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  • Seeing Without a Haze – Trends in Cataract Surgery

    Cataract surgery has been practised for centuries and is one of the most common operations performed worldwide today. Ultra modern surgical techniques with tiny incisions and high-quality prosthetic lenses make the operation extremely safe and yield excellent results. Nevertheless, cataract surgery is being perfected all the time.
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  • Fluorescence-guided Resection of Malignant Glioma – Only Red-fluorescing Areas Excised

    For resection of brain tumours in particular, neurosurgeons are faced with the same dilemma time and again: how to remove the tumour completely without ­destroying neurological functions. Nowadays, surgeons harness the possibilities of intraoperative fluorescence technology for exact and full excision of tumour tissue so that the patient’s quality of life can be saved or even enhanced.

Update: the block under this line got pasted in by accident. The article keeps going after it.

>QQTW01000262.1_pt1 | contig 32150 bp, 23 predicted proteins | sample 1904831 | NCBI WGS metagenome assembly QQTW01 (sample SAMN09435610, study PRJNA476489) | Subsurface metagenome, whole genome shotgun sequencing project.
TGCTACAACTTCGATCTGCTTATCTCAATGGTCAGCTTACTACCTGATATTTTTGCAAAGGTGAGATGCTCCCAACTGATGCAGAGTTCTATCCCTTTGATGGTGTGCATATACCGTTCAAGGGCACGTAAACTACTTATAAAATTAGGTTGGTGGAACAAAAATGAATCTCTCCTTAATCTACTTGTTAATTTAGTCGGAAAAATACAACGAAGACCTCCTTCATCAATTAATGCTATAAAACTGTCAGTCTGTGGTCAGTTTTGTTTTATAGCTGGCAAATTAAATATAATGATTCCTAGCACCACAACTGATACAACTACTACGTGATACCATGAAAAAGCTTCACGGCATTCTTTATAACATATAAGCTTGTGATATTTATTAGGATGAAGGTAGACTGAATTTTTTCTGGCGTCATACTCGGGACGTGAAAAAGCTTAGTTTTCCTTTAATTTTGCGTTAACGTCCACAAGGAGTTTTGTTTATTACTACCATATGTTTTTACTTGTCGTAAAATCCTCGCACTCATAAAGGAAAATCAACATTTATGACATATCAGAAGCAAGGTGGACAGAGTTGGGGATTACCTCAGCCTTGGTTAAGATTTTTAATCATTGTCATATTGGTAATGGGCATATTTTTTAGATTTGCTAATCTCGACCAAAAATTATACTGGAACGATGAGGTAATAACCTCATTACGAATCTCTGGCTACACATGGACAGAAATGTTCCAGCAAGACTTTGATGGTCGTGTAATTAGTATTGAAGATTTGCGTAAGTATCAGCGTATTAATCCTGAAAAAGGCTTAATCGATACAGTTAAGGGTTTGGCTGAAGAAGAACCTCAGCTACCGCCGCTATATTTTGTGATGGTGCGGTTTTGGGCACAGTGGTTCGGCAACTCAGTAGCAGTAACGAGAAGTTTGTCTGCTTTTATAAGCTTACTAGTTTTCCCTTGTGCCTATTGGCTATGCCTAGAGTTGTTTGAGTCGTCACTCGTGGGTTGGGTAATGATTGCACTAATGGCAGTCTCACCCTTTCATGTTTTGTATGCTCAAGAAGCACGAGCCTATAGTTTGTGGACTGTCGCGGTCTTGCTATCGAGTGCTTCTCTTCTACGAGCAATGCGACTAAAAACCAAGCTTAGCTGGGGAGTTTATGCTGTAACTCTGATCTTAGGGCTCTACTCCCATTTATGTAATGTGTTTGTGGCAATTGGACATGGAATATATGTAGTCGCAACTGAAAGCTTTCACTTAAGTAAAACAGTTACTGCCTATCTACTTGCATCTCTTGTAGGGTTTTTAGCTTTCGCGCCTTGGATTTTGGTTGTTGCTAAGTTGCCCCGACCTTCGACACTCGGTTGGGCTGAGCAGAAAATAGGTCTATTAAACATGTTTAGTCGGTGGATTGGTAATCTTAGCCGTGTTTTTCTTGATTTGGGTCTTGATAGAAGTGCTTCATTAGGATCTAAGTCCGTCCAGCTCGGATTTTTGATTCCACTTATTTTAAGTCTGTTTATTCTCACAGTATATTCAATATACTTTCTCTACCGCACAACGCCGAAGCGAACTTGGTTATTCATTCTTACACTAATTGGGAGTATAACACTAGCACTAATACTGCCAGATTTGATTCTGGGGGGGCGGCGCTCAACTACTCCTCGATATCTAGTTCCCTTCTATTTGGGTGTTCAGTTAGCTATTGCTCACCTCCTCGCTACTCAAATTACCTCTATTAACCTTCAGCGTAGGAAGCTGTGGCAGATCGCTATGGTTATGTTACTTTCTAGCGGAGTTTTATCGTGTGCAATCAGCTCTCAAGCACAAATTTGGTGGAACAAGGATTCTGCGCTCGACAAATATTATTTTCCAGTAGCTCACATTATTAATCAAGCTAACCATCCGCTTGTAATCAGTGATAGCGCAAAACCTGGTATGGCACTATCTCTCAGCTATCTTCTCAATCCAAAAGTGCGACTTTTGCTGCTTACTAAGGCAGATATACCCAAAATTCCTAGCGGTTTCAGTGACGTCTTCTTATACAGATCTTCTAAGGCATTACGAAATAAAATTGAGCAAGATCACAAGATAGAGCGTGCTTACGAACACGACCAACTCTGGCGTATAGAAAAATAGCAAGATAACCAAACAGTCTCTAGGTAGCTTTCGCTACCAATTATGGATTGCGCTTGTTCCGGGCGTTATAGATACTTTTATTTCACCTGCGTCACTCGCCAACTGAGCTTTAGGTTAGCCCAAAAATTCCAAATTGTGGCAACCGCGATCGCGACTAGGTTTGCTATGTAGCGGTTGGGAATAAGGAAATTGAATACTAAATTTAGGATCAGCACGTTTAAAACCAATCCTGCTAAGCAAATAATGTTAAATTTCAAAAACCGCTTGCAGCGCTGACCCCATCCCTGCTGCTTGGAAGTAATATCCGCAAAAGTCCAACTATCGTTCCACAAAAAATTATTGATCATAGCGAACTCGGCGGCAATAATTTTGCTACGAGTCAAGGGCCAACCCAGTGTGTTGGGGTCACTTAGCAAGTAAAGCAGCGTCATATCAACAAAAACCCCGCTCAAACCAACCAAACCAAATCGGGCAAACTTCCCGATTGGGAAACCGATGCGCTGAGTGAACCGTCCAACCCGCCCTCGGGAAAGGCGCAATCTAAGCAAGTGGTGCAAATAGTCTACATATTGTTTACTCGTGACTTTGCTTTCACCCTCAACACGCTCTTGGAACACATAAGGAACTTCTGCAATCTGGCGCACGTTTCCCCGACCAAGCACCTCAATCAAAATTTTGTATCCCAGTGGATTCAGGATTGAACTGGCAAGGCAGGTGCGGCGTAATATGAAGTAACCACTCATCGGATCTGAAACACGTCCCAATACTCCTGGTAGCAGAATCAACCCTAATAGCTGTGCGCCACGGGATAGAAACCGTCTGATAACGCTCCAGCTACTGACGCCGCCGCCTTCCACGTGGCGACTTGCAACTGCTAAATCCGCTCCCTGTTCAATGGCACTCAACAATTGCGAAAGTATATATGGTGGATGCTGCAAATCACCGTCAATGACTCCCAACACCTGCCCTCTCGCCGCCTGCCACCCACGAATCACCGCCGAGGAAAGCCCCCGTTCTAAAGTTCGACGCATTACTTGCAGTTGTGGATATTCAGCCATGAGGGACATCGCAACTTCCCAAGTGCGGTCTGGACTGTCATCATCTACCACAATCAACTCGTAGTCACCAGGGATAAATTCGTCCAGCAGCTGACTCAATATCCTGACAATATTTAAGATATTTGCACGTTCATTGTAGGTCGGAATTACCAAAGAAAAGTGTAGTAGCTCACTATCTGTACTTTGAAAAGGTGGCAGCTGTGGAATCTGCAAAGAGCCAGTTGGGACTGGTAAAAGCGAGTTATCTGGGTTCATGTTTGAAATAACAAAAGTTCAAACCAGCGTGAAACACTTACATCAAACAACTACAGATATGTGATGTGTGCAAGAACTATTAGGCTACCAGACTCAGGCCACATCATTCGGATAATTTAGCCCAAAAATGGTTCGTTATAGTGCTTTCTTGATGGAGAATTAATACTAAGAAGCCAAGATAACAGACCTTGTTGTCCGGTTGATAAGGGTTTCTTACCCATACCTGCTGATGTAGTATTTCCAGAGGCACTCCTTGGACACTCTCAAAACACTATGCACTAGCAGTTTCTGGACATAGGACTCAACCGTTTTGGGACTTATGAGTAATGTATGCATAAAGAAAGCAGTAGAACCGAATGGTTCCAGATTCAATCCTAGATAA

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  • Steel – It All Depends on What's Really Inside

    Steel, an alloy of iron and carbon, is both stable and elastic, extremely resistant, and a permanent item in our everyday life. Today there are over 2,500 standard steel types, with new grades and applications emerging all the time. Each steel type is specially made for its purpose. It is subject to stringent quality standards to ensure that it optimally withstands the specific loads.
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  • Observing Life’s Nanostructures with STED